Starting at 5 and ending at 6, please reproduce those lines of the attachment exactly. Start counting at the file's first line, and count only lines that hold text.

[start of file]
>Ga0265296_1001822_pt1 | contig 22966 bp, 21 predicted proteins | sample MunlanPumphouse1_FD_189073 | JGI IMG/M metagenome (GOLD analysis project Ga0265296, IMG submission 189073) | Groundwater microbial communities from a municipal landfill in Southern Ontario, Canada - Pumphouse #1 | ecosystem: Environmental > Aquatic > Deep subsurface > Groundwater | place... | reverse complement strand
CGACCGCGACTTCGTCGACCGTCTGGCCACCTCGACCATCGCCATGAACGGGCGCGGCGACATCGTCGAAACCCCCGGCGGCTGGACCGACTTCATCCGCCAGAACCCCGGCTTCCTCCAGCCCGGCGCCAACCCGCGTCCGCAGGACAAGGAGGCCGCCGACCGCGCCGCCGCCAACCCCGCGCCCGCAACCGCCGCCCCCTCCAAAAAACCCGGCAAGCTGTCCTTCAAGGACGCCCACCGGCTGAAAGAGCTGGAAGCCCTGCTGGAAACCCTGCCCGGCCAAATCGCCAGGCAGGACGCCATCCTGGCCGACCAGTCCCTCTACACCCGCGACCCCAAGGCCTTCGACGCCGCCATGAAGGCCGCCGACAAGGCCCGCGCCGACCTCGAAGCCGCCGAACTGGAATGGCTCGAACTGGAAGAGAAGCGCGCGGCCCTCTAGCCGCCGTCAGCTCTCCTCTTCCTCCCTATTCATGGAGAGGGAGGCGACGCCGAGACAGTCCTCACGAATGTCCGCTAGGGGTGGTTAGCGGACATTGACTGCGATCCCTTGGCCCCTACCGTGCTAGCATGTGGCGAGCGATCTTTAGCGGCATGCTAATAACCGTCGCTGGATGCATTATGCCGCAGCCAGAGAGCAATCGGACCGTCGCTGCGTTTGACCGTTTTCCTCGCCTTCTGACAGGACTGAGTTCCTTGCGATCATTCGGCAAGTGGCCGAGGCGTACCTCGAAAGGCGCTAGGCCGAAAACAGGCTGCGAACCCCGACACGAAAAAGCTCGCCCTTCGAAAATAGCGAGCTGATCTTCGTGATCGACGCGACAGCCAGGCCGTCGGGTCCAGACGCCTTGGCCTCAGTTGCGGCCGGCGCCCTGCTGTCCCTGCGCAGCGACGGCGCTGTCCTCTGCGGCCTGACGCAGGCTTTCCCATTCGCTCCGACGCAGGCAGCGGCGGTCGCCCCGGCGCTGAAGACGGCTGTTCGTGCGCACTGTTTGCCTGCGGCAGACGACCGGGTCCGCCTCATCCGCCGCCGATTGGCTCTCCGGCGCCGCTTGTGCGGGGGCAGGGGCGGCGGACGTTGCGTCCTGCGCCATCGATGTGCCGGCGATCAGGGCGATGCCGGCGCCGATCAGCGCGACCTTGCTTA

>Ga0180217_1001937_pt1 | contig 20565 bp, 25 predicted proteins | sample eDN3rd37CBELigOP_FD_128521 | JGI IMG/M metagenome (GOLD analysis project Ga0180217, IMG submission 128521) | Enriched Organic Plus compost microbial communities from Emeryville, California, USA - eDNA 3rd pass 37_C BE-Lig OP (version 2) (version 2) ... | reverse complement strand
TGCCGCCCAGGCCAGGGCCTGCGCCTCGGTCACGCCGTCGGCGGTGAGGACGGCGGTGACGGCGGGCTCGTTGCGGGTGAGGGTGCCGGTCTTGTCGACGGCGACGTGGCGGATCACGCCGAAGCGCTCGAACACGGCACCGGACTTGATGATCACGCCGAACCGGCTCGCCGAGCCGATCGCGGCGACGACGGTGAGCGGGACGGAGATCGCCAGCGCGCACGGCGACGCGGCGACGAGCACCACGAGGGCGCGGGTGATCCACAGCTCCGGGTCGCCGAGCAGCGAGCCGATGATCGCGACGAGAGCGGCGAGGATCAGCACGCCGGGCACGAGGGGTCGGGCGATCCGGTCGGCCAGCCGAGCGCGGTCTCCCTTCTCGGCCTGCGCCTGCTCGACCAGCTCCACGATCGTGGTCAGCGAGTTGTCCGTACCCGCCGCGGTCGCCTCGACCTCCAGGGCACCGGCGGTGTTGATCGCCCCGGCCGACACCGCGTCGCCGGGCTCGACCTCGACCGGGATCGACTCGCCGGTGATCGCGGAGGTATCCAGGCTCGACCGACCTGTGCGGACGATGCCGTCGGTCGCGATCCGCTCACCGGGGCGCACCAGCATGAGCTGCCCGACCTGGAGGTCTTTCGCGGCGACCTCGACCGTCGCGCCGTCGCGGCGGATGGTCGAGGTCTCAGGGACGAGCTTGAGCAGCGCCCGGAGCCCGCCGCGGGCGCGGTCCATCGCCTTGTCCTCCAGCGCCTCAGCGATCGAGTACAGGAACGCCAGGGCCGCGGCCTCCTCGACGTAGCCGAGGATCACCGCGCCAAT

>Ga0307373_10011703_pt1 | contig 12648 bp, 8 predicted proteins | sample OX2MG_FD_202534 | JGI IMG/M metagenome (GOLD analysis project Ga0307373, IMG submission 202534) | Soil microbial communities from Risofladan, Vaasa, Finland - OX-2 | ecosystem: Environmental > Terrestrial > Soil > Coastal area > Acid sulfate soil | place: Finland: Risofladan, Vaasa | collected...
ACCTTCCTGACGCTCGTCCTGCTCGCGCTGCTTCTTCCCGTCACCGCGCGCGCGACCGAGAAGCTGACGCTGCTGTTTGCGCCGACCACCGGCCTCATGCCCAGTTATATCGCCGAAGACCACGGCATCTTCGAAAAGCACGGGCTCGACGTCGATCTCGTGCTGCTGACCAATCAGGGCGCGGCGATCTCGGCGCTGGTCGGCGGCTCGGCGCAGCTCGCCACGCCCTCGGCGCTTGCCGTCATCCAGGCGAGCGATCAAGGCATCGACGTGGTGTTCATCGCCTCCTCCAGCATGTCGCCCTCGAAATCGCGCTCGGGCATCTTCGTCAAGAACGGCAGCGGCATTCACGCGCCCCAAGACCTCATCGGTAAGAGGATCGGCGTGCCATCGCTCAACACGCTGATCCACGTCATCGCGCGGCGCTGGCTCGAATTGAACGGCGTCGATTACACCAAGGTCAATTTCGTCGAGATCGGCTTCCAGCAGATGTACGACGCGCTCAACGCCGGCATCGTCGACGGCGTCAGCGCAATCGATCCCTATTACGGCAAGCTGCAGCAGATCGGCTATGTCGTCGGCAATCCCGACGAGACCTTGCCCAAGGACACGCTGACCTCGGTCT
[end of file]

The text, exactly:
>Ga0307373_10011703_pt1 | contig 12648 bp, 8 predicted proteins | sample OX2MG_FD_202534 | JGI IMG/M metagenome (GOLD analysis project Ga0307373, IMG submission 202534) | Soil microbial communities from Risofladan, Vaasa, Finland - OX-2 | ecosystem: Environmental > Terrestrial > Soil > Coastal area > Acid sulfate soil | place: Finland: Risofladan, Vaasa | collected...
ACCTTCCTGACGCTCGTCCTGCTCGCGCTGCTTCTTCCCGTCACCGCGCGCGCGACCGAGAAGCTGACGCTGCTGTTTGCGCCGACCACCGGCCTCATGCCCAGTTATATCGCCGAAGACCACGGCATCTTCGAAAAGCACGGGCTCGACGTCGATCTCGTGCTGCTGACCAATCAGGGCGCGGCGATCTCGGCGCTGGTCGGCGGCTCGGCGCAGCTCGCCACGCCCTCGGCGCTTGCCGTCATCCAGGCGAGCGATCAAGGCATCGACGTGGTGTTCATCGCCTCCTCCAGCATGTCGCCCTCGAAATCGCGCTCGGGCATCTTCGTCAAGAACGGCAGCGGCATTCACGCGCCCCAAGACCTCATCGGTAAGAGGATCGGCGTGCCATCGCTCAACACGCTGATCCACGTCATCGCGCGGCGCTGGCTCGAATTGAACGGCGTCGATTACACCAAGGTCAATTTCGTCGAGATCGGCTTCCAGCAGATGTACGACGCGCTCAACGCCGGCATCGTCGACGGCGTCAGCGCAATCGATCCCTATTACGGCAAGCTGCAGCAGATCGGCTATGTCGTCGGCAATCCCGACGAGACCTTGCCCAAGGACACGCTGACCTCGGTCT